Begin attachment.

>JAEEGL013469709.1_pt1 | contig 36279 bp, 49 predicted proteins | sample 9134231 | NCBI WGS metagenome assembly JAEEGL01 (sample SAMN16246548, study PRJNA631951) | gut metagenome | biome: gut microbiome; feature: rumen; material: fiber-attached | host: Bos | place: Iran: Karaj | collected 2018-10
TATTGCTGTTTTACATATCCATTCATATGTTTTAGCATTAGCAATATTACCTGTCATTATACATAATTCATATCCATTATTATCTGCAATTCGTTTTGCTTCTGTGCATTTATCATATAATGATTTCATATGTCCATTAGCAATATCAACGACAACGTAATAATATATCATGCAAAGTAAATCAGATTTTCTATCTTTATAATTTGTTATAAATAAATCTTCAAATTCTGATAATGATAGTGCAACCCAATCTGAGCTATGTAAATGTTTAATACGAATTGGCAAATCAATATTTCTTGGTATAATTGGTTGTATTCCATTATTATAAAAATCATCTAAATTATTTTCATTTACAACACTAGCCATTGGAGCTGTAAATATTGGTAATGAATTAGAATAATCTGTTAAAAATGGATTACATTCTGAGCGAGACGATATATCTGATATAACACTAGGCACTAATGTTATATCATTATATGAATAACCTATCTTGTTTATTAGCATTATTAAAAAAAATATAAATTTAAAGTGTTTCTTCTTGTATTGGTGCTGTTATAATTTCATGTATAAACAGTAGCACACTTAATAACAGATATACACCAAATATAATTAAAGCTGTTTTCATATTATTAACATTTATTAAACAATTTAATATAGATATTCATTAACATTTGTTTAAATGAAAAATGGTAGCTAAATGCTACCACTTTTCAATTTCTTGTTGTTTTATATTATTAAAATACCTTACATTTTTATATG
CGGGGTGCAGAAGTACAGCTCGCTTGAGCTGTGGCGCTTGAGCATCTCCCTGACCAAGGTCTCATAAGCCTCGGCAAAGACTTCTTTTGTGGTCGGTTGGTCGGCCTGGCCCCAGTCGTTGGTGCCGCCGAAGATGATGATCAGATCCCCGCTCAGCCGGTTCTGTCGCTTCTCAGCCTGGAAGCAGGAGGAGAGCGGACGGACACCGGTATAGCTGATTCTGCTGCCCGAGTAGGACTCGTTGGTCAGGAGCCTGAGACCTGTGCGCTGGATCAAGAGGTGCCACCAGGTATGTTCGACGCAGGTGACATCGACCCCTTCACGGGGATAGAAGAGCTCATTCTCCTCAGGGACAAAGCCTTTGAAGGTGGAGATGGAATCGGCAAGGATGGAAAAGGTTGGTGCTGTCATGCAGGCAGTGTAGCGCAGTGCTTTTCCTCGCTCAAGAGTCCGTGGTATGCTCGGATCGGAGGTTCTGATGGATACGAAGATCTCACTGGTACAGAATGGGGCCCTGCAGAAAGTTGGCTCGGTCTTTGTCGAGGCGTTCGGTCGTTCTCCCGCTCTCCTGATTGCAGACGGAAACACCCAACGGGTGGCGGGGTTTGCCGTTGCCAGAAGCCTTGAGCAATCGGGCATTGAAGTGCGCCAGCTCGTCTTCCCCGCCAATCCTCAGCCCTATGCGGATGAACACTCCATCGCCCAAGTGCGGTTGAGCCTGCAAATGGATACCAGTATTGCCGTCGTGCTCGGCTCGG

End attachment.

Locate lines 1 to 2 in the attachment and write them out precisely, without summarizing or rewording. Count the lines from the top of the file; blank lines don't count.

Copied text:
>JAEEGL013469709.1_pt1 | contig 36279 bp, 49 predicted proteins | sample 9134231 | NCBI WGS metagenome assembly JAEEGL01 (sample SAMN16246548, study PRJNA631951) | gut metagenome | biome: gut microbiome; feature: rumen; material: fiber-attached | host: Bos | place: Iran: Karaj | collected 2018-10
TATTGCTGTTTTACATATCCATTCATATGTTTTAGCATTAGCAATATTACCTGTCATTATACATAATTCATATCCATTATTATCTGCAATTCGTTTTGCTTCTGTGCATTTATCATATAATGATTTCATATGTCCATTAGCAATATCAACGACAACGTAATAATATATCATGCAAAGTAAATCAGATTTTCTATCTTTATAATTTGTTATAAATAAATCTTCAAATTCTGATAATGATAGTGCAACCCAATCTGAGCTATGTAAATGTTTAATACGAATTGGCAAATCAATATTTCTTGGTATAATTGGTTGTATTCCATTATTATAAAAATCATCTAAATTATTTTCATTTACAACACTAGCCATTGGAGCTGTAAATATTGGTAATGAATTAGAATAATCTGTTAAAAATGGATTACATTCTGAGCGAGACGATATATCTGATATAACACTAGGCACTAATGTTATATCATTATATGAATAACCTATCTTGTTTATTAGCATTATTAAAAAAAATATAAATTTAAAGTGTTTCTTCTTGTATTGGTGCTGTTATAATTTCATGTATAAACAGTAGCACACTTAATAACAGATATACACCAAATATAATTAAAGCTGTTTTCATATTATTAACATTTATTAAACAATTTAATATAGATATTCATTAACATTTGTTTAAATGAAAAATGGTAGCTAAATGCTACCACTTTTCAATTTCTTGTTGTTTTATATTATTAAAATACCTTACATTTTTATATG